What is the relevance of Pagla Ghoda in today’s context, at a time when feminist discourses have intensified?
Feminist discourses have intensified today and that justifies the backlash. That also justifies the apologetic assertions of many leading ladies of our film industry that they aren’t feminists. Feminists are fighting patriarchy, but somehow the uninformed simplified perception is that feminism is women’s movement against men. The underlying misconception is that patriarchy is men’s rule on women and that’s why it’s good for men. That’s what makes Pagla Ghoda relevant today. In no uncertain terms, Badal Sircar shows us clearly that patriarchy hurts men and women equally. The four men of Pagla Ghoda are non-heroic, average guys who chose to conform to the social norms and let down the women who they love. The humongous loss that they have suffered has brought their lives to a grinding halt, but they have to carry on the act of being a man.
How difficult was it to give the play a cinematic touch while retaining its dramatic flavour?
Badal Sircar’s plays aren’t easy to adapt. He likes to construct his plays like a freewheeling conversation; I guess it comes from the Bengali idea of an adda. He is also verbose and likes to talk about the whole world, entire humanity while talking about an individual and his/her condition. His writing is the antithesis of the idea of cinema (particularly, Indie films) where characters talk less, the story is clearly defined, and storytelling is focussed and economical. Sircar is boisterous, at least, at the level of idea. I first started editing the play. I tried to find its soul and separate it from the body. Instead of relying on dialogues and character movement, I focused on setting the mood of the play.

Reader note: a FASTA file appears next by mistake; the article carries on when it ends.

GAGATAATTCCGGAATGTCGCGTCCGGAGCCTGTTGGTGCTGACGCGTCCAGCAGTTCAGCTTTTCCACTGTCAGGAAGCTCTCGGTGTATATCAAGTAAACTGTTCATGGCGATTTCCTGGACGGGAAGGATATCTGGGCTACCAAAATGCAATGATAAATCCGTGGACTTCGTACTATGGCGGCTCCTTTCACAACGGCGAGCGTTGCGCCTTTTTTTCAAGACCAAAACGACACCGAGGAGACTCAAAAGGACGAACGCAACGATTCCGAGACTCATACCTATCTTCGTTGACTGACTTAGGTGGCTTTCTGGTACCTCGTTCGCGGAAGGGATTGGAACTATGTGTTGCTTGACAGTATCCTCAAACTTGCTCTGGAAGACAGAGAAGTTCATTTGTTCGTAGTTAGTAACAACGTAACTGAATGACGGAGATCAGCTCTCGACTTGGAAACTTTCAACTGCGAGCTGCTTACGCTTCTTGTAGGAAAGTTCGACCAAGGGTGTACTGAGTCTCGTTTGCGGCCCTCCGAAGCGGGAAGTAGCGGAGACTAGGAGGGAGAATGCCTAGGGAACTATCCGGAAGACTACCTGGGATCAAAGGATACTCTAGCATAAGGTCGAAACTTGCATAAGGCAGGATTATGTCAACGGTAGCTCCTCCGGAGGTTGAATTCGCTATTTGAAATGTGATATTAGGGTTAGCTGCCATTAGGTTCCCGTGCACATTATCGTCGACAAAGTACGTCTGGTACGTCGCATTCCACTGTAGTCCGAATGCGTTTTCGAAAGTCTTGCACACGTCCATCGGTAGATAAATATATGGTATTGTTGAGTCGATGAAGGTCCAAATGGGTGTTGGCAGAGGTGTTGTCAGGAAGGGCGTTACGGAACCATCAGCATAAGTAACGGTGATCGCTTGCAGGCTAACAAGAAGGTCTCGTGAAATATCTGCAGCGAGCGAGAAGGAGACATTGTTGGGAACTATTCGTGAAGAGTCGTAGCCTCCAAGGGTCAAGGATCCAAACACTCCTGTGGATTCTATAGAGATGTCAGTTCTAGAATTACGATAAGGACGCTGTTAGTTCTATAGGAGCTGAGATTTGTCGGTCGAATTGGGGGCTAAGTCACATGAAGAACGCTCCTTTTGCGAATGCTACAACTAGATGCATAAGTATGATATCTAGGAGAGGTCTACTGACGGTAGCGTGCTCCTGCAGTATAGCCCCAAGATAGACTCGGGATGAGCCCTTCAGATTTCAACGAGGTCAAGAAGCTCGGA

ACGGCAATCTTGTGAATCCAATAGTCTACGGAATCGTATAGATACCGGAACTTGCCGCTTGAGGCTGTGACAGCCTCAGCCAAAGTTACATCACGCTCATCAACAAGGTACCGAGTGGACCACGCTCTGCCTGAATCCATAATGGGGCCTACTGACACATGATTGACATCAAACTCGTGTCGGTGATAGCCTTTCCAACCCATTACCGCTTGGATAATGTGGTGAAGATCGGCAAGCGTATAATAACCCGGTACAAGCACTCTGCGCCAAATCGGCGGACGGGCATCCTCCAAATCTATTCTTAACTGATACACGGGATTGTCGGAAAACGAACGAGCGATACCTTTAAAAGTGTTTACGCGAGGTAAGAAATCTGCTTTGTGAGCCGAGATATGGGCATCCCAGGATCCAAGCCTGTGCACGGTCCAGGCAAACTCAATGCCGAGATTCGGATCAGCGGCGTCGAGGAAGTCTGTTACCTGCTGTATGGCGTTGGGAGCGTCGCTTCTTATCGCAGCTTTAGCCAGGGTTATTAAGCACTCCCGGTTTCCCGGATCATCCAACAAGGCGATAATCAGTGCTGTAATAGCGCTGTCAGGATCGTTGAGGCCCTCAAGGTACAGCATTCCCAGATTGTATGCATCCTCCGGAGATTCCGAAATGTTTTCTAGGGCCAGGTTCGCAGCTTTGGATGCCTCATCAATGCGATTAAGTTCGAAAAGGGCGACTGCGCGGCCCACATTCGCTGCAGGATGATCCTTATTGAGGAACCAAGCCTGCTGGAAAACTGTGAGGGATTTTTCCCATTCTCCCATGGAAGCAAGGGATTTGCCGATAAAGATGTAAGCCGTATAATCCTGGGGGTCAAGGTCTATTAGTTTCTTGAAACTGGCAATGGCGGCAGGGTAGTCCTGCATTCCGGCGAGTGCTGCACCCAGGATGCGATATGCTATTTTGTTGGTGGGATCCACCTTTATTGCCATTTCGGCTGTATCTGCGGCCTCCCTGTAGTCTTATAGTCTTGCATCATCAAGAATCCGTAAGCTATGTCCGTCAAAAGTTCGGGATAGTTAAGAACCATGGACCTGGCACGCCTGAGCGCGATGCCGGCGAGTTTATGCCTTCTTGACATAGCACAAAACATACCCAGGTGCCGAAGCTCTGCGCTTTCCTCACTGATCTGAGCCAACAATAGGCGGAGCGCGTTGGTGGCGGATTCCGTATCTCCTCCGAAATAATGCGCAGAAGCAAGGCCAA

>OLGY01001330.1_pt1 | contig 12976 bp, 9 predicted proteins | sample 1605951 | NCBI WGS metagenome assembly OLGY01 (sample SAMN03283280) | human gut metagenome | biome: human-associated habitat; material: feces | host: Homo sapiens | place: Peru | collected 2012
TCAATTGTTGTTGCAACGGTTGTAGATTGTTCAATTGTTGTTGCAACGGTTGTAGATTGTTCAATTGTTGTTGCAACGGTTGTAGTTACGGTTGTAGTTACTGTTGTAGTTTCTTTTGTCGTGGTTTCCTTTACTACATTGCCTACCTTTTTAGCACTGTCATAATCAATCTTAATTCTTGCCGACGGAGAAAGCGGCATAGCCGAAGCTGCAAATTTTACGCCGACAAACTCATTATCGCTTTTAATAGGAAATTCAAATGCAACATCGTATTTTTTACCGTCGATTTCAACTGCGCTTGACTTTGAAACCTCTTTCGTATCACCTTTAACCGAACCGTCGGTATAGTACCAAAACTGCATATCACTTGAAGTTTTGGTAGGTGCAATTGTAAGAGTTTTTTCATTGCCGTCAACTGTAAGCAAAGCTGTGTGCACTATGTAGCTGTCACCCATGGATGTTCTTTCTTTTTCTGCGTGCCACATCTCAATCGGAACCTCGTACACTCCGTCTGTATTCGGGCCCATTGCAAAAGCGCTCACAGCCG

How do you look at this form of presenting a play vis-a-vis having a first-hand experience to watch it on stage?
Theatre and cinema have much in common, but are two different mediums too. When a film tries to be theatrical, it loses its charm, and there is no way for the theatre even to attempt to be cinematic, it will only look fake. But the two mediums are different only in body; their soul remains the same. The soul is storytelling. And stories work because of the characters and because we can relate to them. I was fully aware of the fact that I can’t achieve the power of a live play. So, I didn’t even attempt that.
How did you approach the play’s text?
I approached the original material with a lot of respect, but also refused to be weighed down by the burden of its cult status. I was as ruthless with the text as I would be with my own script. Having read Sircar’s correspondence with his sister when he was writing Pagla Ghoda, I understood what made him write the play. My adaptation can’t be a replacement for a live performance, but it can’t be replicated on stage either. We took the essence of Pagla Ghoda and infused it with the power of cinema.
After making a feature Chauranga, you directed Pagla Ghoda for CinePlay and now it’s available on Hotstar.
I had restrictions — I had to shoot all indoors in an extremely tight schedule. But we were making a film. In fact, the team was also more or less the same one we had for Chauranga. For us, it was a continuation of our previous work.
Would you have liked to take the actors to real locations?
If I had the option of shooting on actual locations or creating the set outdoors, I would have conceptualised it differently. I was recently listening to Alfonso Cuaron’s masterclass that he did at Cannes film festival this year, and said that limitations create a style. I can’t agree with him more — the way Pagla Ghoda is right now, it’s stylised realism.